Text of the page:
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Laboratory Technology

Adipose Tissue as a New Source of Adult Stem Cells

An alternative to bone marrow isolation.

The major sources of adult stem cells are bone marrow and umbilical cord blood. Mesenchymal stem cells (MSCs) isolated from cord blood are low in number and fairly restricted in plasticity.1 Bone marrow is rich in MSCs and is the predominant source of these cells. Bone marrow isolated MSCs can consistently differentiate into fat, cartilage, and bone cells.2 Until recently, no real alternative to bone marrow isolation was available. 

The lipoaspirate from liposuction procedures has long been considered medical waste, much like umbilical cord blood was in the past. It is now widely recognized that adipose tissue is also an abundant source of adult stem cells.2 Lipoaspirate is processed into a heterogeneous, non-adipocyte cell population, referred to as the stromal vascular fraction (SVF). Under specific culture conditions, a subpopulation of the SVF cells adheres and proliferates into a more homogenous cell population referred to as adipose-derived stem cells (ADSCs). To date, ADSCs have consistently demonstrated their phenotypic and functional similarities to bone marrow-derived cells.
The number of stem cells that can be isolated per unit volume of lipoaspirate is approximately 10-fold greater than that from bone marrow.3 Functionality or potency of mesenchymal cells is often established using colony-forming unit (CFU) assays, the most general of which is the fibroblast colony-forming unit assay (CFU-F). ADSCs are capable of forming CFU-F at an approximate frequency of 1 in 4 cells by passage two,4 compared to 1 in 50,000 for marrow-derived cells.5
ADSCs are phenotypically very similar to bone marrow-derived MSCs after 1 to 2 passages. Functionally, ADSCs and bone marrow MSCs are also very similar.3 Comparable efficacies have been observed for both sources of cells in preclinical applications. However, phenotypic differences observed on ADSCs at isolation and early passage may indicate a more primitive progenitor status. Primitive status would lend support to several groups who have reported successful transdifferentiation of ADSCs into endodermal vasculature and ectodermal neural progenitors.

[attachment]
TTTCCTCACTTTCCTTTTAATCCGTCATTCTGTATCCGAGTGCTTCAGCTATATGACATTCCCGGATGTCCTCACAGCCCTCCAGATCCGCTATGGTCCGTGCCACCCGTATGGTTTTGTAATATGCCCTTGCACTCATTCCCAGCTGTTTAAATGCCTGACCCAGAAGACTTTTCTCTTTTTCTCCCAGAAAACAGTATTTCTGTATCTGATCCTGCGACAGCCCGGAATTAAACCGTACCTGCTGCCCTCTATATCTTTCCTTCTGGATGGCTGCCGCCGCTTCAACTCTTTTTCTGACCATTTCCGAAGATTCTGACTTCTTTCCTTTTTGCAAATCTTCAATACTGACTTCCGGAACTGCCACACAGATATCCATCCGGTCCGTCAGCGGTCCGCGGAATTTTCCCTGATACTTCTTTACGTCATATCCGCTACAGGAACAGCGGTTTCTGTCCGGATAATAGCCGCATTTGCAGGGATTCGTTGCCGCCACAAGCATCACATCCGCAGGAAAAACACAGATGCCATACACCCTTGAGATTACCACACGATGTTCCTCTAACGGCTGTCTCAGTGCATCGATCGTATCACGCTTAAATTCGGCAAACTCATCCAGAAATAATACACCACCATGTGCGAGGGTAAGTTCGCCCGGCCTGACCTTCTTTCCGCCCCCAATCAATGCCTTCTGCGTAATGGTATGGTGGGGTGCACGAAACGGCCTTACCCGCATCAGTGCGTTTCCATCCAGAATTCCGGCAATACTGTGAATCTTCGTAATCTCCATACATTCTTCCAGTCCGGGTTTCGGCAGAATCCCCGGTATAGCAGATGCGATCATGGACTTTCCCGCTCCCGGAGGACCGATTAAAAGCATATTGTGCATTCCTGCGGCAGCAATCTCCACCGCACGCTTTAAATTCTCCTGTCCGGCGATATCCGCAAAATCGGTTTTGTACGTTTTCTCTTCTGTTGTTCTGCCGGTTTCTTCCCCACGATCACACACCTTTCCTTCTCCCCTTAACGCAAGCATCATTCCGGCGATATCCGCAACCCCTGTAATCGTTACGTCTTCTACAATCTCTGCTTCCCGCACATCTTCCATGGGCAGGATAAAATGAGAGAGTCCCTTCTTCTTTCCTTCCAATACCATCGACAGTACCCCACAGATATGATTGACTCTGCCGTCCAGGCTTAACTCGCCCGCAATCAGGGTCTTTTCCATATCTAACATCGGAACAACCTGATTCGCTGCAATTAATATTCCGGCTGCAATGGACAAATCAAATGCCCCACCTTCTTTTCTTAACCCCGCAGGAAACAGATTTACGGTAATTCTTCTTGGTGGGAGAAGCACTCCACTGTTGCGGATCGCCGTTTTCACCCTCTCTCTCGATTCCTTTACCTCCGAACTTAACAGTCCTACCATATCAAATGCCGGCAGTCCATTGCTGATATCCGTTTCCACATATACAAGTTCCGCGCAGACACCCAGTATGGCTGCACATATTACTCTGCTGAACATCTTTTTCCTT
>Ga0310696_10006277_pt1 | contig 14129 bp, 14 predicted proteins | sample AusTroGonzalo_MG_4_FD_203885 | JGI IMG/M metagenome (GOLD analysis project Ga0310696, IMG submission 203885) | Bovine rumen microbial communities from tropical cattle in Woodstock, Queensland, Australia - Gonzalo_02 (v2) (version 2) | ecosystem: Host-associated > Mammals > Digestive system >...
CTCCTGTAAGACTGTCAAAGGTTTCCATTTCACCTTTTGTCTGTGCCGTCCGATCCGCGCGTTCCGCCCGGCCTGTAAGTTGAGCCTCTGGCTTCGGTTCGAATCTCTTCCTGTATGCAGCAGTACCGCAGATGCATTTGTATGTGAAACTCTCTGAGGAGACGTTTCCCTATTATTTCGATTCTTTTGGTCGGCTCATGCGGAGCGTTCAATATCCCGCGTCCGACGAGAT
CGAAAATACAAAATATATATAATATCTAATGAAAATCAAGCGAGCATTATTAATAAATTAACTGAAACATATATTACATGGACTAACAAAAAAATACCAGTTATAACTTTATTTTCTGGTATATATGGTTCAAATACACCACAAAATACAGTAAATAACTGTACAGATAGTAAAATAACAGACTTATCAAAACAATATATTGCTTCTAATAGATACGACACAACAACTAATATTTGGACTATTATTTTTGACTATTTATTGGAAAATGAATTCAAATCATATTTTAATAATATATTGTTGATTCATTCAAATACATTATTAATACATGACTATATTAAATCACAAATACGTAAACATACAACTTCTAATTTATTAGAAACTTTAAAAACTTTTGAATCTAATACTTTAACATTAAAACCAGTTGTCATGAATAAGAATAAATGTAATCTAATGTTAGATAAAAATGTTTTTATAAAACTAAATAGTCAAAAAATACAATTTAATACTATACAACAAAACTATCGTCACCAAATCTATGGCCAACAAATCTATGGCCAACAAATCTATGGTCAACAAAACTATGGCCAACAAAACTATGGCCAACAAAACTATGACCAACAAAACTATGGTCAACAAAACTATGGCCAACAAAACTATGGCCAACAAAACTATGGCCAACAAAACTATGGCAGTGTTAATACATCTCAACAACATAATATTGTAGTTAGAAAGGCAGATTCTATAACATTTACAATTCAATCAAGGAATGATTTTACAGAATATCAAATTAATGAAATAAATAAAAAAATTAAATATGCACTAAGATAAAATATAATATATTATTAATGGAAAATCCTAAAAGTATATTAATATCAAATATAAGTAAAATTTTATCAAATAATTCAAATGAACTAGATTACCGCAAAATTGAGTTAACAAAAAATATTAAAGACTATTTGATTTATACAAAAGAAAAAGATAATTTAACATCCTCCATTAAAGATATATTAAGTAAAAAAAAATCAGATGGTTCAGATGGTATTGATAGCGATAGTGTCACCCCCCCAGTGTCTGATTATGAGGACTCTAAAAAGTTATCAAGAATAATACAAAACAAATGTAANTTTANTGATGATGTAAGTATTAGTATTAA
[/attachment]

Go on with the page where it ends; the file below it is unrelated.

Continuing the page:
Interest in ADSCs is continuing to grow in the scientific community, as evidenced by the ever-growing number of research journal publications. The demand for adult stem cells will certainly increase as the field of cellular medicine progresses into the future. Adipose tissue is an accessible, plentiful, and renewable source of adult stem cells.
1.       Panksy, A., Roitzheim, B., and Tobiasch, E. (2007) Differentiation potential of adult human mesenchymal stem cells. Clin Lab. 53: 81-4.
2.       Schaffler, A., and Buchler, C. (2007) Concise Review: Adipose Tissue Derived Stromal Cells - Basic and Clinical Implications for Novel Cell Based Therapies. Stem Cells 25: 818-827.
3.       Wagner, W., Wein, F., Seckinger, A. et al. (2005) Comparative characteristics of mesenchymal stem cells from human bone marrow, adipose tissue and umbilical cord blood. Exp Hematol. 33: 1402-16.
4.       Mitchell, J.B., McIntosh, K., Zvonic, S. et al. (2006) Immunophenotype of Human Adipose-Derived Cells: Temporal Changes in Stromal-Associated and Stem Cell-Associated Markers. Stem Cells 24: 376-385.
5.       Castro-Malaspina, H., Ebell, W., Wang, S.(1984) Human bone marrow fibroblast colonyforming units (CFU-F). Prog Clin Biol Res. 154: 209-36.